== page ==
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Revista Española de Enfermedades Digestivas

versión impresa ISSN 1130-0108

Rev. esp. enferm. dig. vol.101 no.3 Madrid mar. 2009




Perianal leiomyoma

Leiomioma perianala




S. Salvans Ruiz, J. Gimeno Beltrán1 and D. Parés

Unit of Colorectal Surgery. Departments of General Surgery and 1Pathology. Hospital del Mar. Barcelona, Spain



Case report

A 74-year-old female was admitted to our hospital with a one-year history of perianal tumor that required antibiotic treatment on several occasions for infection. Physical examination revealed a clearly painful, soft, smooth nodule with well-delimited edges located in the right anterior quadrant of the anal canal. The remaining physical exam did not reveal any significant abnormality. An endoanal ultrasound (EUS) was performed which detected a 3-cm hypoechoic, well-circumscribed nodule without infiltration of the external anal sphincter (Fig. 1). Abdomino-pelvic T1-weighted magnetic resonance imaging (MRI) confirmed this well-defined lesion in the same site without contact with the internal and external anal sphincters (Fig. 2). Surgical treatment was indicated and a well-defined 3-cm mass without contact with the anal sphincter was discovered and excised.


The final histopathological diagnosis was vascular leiomyoma (Fig. 3).



Vascular leiomyoma is a benign tumor derived from mesenchymal cells (1). Its clinical presentation in the gastrointestinal tract is very uncommon, and it more usually affects the skin and genital tract in women (2). While the stomach and small intestine are the most frequently involved areas, the colon and rectum are less likely sites (2,3). The anorectal region includes less than 0.1% of all rectal tumors (4,5). Despite its ability to present at any age without gender distinctions, its higher frequency occurs in middle-aged females (3-5). The typical clinical presentation is a palpable mass next to the anus. However bleeding and constipation may also occur (3,5). EUS is the first test that allows, as does MRI, to assess the characteristics of this lesion and its relationship with the anal sphincters (4). A definitive diagnosis is reached by histopathology, and therefore the first therapeutic option is surgical excision (3,4).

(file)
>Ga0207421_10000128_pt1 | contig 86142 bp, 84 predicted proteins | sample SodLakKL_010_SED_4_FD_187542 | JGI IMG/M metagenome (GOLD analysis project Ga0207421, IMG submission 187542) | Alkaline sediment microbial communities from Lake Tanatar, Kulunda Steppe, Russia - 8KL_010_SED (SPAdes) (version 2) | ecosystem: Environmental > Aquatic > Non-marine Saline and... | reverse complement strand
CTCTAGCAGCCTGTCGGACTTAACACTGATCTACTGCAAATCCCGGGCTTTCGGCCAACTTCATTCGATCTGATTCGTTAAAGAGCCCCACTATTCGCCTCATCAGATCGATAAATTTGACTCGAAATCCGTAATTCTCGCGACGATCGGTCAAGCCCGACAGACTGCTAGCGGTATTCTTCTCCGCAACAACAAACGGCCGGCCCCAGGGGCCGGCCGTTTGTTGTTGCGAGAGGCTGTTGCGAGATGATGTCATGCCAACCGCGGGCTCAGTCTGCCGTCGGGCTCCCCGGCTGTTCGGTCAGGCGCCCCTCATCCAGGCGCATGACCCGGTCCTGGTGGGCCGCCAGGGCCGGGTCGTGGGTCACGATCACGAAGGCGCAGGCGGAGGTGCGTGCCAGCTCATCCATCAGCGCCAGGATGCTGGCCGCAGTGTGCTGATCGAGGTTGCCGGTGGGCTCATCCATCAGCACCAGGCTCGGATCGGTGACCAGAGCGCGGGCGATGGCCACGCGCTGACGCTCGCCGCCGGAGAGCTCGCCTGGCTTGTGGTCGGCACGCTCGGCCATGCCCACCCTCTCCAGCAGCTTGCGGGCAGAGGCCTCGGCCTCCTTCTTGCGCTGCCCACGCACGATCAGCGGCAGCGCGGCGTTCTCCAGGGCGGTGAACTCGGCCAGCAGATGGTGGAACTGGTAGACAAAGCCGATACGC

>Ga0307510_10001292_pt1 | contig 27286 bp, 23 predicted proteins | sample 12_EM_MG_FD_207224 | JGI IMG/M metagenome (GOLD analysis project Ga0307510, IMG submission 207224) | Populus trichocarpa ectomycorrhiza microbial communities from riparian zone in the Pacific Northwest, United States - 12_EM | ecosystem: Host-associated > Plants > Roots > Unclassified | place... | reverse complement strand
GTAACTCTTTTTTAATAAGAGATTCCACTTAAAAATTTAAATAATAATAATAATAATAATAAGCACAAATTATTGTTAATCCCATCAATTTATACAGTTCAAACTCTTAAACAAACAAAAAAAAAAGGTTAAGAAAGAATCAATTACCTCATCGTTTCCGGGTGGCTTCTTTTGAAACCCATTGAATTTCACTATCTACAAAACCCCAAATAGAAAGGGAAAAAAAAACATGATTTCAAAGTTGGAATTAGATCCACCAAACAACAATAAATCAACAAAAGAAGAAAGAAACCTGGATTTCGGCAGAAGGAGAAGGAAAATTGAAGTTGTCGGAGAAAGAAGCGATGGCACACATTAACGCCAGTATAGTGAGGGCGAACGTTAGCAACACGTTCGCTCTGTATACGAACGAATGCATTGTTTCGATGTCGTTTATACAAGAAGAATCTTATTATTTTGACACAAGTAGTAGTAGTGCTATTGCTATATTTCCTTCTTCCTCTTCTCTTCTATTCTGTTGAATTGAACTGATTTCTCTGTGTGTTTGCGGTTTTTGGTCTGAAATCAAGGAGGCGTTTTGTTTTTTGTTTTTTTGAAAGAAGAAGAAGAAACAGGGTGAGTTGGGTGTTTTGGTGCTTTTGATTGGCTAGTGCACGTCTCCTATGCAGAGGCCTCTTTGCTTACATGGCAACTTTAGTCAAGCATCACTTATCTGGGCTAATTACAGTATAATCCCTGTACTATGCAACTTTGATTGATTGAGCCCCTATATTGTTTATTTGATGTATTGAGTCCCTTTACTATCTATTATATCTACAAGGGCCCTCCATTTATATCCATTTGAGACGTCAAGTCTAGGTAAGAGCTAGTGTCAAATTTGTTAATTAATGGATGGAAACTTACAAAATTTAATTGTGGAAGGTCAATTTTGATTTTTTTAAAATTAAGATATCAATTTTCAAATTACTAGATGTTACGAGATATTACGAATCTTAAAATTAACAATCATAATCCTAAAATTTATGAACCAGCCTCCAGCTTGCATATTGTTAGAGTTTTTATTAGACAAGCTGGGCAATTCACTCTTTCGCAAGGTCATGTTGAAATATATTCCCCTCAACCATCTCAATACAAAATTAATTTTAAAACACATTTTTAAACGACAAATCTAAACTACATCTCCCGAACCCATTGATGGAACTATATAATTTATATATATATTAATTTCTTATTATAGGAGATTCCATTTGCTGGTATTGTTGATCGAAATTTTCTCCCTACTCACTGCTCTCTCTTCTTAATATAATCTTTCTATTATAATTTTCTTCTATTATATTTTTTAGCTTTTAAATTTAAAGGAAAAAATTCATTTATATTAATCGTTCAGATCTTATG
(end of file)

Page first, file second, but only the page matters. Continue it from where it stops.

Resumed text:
1. Wiech T, Walch A, Werner M. Histopathological classification of nonneoplastic and neoplastic gastrointestinal submucosal lesions. Endoscopy 2005; 37: 630-4.        [ Links ]

2. Gómez NA, Cozzarelli R, Álvarez LR, Fabre E, Vargas PE, Zapatier JA. Rectum leiomyoma in a 10-month-old female. Pediatr Surg Int 2003; 19: 104-5.        [ Links ]

3. Sasaki K, Gotoh Y, Nakayama Y, Hayasaka H, Ishiyama Y, Miyashita H. Leiomyoma of the rectum. Int Surg 1985; 70: 149-52.        [ Links ]

4. Bracey EECL, Mathur P, Dooldeniya M, Joshp A, Dawson PM. Unusual perianal tumours masquerading as abscesses. Int J Clin Pract 2003; 57: 343-6.        [ Links ]

5. Hatch KF, Blanchard DK, Hatch GF 3rd, Wertheimer-Hatch L, Davis GB, Foster RS Jr, et al. Tumors of the rectum and anal canal. World J Surg 2000; 24: 437-43.        [ Links ]

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